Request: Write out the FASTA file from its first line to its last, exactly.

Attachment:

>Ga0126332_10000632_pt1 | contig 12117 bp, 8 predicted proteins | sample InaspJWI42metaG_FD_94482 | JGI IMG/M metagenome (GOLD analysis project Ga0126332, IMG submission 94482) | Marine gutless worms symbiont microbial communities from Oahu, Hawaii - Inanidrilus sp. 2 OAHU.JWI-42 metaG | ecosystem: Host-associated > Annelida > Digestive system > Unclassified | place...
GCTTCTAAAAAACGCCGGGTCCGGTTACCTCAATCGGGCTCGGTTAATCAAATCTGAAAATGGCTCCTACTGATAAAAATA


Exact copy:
>Ga0126332_10000632_pt1 | contig 12117 bp, 8 predicted proteins | sample InaspJWI42metaG_FD_94482 | JGI IMG/M metagenome (GOLD analysis project Ga0126332, IMG submission 94482) | Marine gutless worms symbiont microbial communities from Oahu, Hawaii - Inanidrilus sp. 2 OAHU.JWI-42 metaG | ecosystem: Host-associated > Annelida > Digestive system > Unclassified | place...
GCTTCTAAAAAACGCCGGGTCCGGTTACCTCAATCGGGCTCGGTTAATCAAATCTGAAAATGGCTCCTACTGATAAAAATA